Japanese Prime Minister Shinzo Abe (AP)
Aamer Madhani, USA TODAY
WASHINGTON - When President Obama sits down on Friday with Japanese Prime Minister Shinzo Abe, the conversation will focus primarily on trade and economic issues. But the two leaders will also dedicate plenty of time to two hot-button security issues.
Abe's visit to the White House comes as his country is gripped in a territorial dispute with China and days after North Korea conducted its third nuclear test despite stiff opposition from the USA and other allies.
On North Korea, Obama and Abe are more or less on the same page. Both quickly expressed support of new measures against Pyongyang by the U.N. Security Council after North Korea conducted its latest nuclear test on Feb. 12.
But on Tokyo and Beijing's ongoing dispute over disputed islands in the East China Sea (known as Senkaku in Japan and Diaoyu in China), the Obama administration has cautioned both sides to show restraint. The islands, which are under administrative control of Japan, are also claimed by Taiwan.
Over the years, there has been intermittent spats and heated rhetoric between the two countries over the islands. Last month, China agitated Japan when it announced it would carry out a geological survey of the islands as part of an effort to safeguard its "maritime rights and interests."
Both China and Japan have ships in waters around the eight uninhabited islands, which are rich fishing grounds and thought to contain oil deposits, leading to fears of a clash.
In the lead-up to his visit, Abe suggested in an interview with TheWashington Postthat he wants the Obama administration to make clear to China that coercion on the issue is unacceptable.
But White House officials made clear Thursday that maintaining stability in the region is its top priority on the matter.
"I, frankly, am confident that both leaders (Obama and Abe) believe that constructive bilateral relations with China are important - are essential, frankly, for regional growth, and that managing differences is an important part of every bilateral relationship," said Danny Russel, White House National Security Council senior director for Asia.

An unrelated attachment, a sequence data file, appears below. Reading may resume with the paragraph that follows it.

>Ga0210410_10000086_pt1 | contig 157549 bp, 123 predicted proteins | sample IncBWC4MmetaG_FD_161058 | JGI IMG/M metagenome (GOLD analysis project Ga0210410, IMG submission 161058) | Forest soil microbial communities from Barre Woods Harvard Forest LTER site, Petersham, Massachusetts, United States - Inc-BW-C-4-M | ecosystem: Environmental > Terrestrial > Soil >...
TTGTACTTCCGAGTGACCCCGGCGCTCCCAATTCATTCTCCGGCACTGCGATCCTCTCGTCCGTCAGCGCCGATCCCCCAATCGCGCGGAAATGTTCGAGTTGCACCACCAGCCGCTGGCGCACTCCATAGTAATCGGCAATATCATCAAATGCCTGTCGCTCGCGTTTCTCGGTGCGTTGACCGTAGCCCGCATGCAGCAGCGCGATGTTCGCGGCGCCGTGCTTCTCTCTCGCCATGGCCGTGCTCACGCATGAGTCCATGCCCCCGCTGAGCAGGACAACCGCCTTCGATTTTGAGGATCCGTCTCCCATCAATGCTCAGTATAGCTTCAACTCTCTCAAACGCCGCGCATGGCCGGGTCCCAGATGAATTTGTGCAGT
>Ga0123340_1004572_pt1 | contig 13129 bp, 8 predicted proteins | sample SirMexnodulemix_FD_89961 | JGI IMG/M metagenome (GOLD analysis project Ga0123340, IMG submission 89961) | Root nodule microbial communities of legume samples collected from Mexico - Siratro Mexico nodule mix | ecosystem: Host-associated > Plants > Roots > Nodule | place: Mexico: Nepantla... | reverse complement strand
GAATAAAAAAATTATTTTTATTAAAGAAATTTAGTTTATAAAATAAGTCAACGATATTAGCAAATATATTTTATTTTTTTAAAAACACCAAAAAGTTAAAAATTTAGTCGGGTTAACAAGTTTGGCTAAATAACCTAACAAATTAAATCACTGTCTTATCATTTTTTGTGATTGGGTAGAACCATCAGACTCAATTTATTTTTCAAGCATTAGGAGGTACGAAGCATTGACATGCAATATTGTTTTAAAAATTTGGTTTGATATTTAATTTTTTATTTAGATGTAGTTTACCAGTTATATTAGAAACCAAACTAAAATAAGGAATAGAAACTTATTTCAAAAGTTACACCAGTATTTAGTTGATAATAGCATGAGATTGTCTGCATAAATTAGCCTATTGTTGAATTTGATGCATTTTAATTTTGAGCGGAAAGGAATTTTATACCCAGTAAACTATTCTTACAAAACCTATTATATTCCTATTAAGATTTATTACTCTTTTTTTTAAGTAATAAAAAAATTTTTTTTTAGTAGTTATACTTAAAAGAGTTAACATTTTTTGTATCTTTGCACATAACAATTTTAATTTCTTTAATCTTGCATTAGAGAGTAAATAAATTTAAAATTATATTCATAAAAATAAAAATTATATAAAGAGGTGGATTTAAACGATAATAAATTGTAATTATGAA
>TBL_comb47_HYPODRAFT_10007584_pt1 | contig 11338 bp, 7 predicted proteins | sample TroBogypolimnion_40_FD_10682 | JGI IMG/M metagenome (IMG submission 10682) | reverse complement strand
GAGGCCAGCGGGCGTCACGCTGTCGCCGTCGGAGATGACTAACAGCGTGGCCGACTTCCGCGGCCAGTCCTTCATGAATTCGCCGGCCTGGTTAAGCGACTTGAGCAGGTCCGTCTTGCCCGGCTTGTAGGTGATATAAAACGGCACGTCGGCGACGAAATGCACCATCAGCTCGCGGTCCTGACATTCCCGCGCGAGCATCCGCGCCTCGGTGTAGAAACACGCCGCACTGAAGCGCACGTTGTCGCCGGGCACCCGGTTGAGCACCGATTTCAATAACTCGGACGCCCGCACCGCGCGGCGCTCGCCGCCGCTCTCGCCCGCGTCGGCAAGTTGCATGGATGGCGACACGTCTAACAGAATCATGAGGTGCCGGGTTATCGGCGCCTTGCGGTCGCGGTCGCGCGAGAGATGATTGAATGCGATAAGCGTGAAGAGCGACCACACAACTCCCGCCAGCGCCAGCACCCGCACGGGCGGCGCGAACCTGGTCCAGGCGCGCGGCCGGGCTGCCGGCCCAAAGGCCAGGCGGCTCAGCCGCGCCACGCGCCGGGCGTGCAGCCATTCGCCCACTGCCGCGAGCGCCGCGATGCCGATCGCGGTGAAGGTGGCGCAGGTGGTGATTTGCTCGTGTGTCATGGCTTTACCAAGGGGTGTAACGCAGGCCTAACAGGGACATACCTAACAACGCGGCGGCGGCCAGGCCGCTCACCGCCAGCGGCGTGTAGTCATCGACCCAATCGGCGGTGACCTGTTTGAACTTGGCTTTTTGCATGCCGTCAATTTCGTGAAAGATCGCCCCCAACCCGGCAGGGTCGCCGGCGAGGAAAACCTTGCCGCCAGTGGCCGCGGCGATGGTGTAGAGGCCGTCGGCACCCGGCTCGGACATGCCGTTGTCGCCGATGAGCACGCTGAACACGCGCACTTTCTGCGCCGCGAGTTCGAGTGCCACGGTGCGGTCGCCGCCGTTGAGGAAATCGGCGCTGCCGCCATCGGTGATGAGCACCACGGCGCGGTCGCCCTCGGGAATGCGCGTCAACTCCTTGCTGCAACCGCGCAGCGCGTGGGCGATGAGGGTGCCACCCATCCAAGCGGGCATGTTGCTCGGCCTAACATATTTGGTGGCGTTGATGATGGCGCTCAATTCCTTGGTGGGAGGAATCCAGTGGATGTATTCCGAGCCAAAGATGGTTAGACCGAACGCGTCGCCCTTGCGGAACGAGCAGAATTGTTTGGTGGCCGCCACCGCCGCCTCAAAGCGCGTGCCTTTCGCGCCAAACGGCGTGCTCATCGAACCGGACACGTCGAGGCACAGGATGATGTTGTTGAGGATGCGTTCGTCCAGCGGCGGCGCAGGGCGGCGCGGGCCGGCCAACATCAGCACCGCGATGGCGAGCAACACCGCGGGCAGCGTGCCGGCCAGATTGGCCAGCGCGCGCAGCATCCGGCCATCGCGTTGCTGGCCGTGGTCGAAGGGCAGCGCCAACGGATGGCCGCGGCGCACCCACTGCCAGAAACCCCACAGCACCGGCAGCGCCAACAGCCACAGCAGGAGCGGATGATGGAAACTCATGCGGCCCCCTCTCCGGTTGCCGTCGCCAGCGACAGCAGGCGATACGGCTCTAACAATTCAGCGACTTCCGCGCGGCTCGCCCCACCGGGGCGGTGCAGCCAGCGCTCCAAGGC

"Sino-Japanese relations have significant impact on all of us and on all the countries in the region, so it's something that we all pay close attention to. The East China Sea and, frankly, the broader Asia-Pacific region is an area in which stability is in all of our interests."
Another issue that could come up in Friday's meetings is Abe's stance on a 1993 statement from the Japanese government apologizing for forcing about 200,000 women from neighboring countries into sexual servitude during World War II. The victims of the practice were known as "comfort women."
Soon after Abe's victory in December, one of his top deputies suggested that Abe would review the 1993 apology, but Abe subsequently said he would refrain from making further remarks on the matter.
Reps. Steve Israel, D-N.Y., and Mike Honda, D-Calif., wrote to Japan's envoy to Washington earlier this week expressing their concerns. "Japan's government must fully acknowledge, apologize and increase awareness of its history of comfort women," Israel said in a statement.
Russel added that "Obama knows full well that there are very sensitive legacy issues from the last century and believes that it's important to take steps to promote healing. "